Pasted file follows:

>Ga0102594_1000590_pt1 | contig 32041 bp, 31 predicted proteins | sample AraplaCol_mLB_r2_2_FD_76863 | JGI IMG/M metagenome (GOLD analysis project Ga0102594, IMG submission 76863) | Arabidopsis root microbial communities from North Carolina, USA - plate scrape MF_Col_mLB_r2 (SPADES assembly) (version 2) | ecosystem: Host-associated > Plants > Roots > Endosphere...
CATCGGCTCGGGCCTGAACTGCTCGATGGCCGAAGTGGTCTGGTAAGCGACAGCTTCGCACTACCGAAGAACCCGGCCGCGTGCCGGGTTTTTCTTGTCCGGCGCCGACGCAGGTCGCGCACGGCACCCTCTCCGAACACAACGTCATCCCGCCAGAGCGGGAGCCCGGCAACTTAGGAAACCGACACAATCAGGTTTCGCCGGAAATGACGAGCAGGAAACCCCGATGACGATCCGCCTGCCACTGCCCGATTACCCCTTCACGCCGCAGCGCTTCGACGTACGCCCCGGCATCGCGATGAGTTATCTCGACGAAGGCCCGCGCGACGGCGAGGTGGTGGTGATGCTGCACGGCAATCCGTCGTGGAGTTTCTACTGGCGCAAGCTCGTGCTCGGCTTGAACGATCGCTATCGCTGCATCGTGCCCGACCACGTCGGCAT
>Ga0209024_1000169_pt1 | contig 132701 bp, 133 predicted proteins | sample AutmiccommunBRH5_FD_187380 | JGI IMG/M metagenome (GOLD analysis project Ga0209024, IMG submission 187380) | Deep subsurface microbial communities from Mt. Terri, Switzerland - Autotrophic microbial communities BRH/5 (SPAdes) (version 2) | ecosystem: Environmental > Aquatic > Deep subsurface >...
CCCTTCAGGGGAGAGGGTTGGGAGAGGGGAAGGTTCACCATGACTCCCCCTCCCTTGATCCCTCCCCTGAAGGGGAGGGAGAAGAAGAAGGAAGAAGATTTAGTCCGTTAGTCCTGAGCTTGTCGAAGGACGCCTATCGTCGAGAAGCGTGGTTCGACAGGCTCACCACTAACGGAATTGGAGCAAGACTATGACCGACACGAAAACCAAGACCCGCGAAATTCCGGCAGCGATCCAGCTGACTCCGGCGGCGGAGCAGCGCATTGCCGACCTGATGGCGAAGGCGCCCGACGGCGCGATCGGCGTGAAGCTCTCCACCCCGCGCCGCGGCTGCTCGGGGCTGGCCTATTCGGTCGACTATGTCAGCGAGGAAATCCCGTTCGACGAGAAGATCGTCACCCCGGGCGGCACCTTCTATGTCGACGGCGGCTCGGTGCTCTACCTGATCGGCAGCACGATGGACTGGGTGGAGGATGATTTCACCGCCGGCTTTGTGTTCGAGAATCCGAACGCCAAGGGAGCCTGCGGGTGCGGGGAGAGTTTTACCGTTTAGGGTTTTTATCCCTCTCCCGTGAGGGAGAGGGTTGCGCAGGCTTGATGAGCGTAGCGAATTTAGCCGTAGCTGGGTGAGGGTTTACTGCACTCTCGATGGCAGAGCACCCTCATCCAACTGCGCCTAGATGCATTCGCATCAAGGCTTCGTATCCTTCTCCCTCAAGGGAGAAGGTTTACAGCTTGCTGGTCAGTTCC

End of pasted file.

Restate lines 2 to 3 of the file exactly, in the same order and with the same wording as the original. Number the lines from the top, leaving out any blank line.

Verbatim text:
CATCGGCTCGGGCCTGAACTGCTCGATGGCCGAAGTGGTCTGGTAAGCGACAGCTTCGCACTACCGAAGAACCCGGCCGCGTGCCGGGTTTTTCTTGTCCGGCGCCGACGCAGGTCGCGCACGGCACCCTCTCCGAACACAACGTCATCCCGCCAGAGCGGGAGCCCGGCAACTTAGGAAACCGACACAATCAGGTTTCGCCGGAAATGACGAGCAGGAAACCCCGATGACGATCCGCCTGCCACTGCCCGATTACCCCTTCACGCCGCAGCGCTTCGACGTACGCCCCGGCATCGCGATGAGTTATCTCGACGAAGGCCCGCGCGACGGCGAGGTGGTGGTGATGCTGCACGGCAATCCGTCGTGGAGTTTCTACTGGCGCAAGCTCGTGCTCGGCTTGAACGATCGCTATCGCTGCATCGTGCCCGACCACGTCGGCAT
>Ga0209024_1000169_pt1 | contig 132701 bp, 133 predicted proteins | sample AutmiccommunBRH5_FD_187380 | JGI IMG/M metagenome (GOLD analysis project Ga0209024, IMG submission 187380) | Deep subsurface microbial communities from Mt. Terri, Switzerland - Autotrophic microbial communities BRH/5 (SPAdes) (version 2) | ecosystem: Environmental > Aquatic > Deep subsurface >...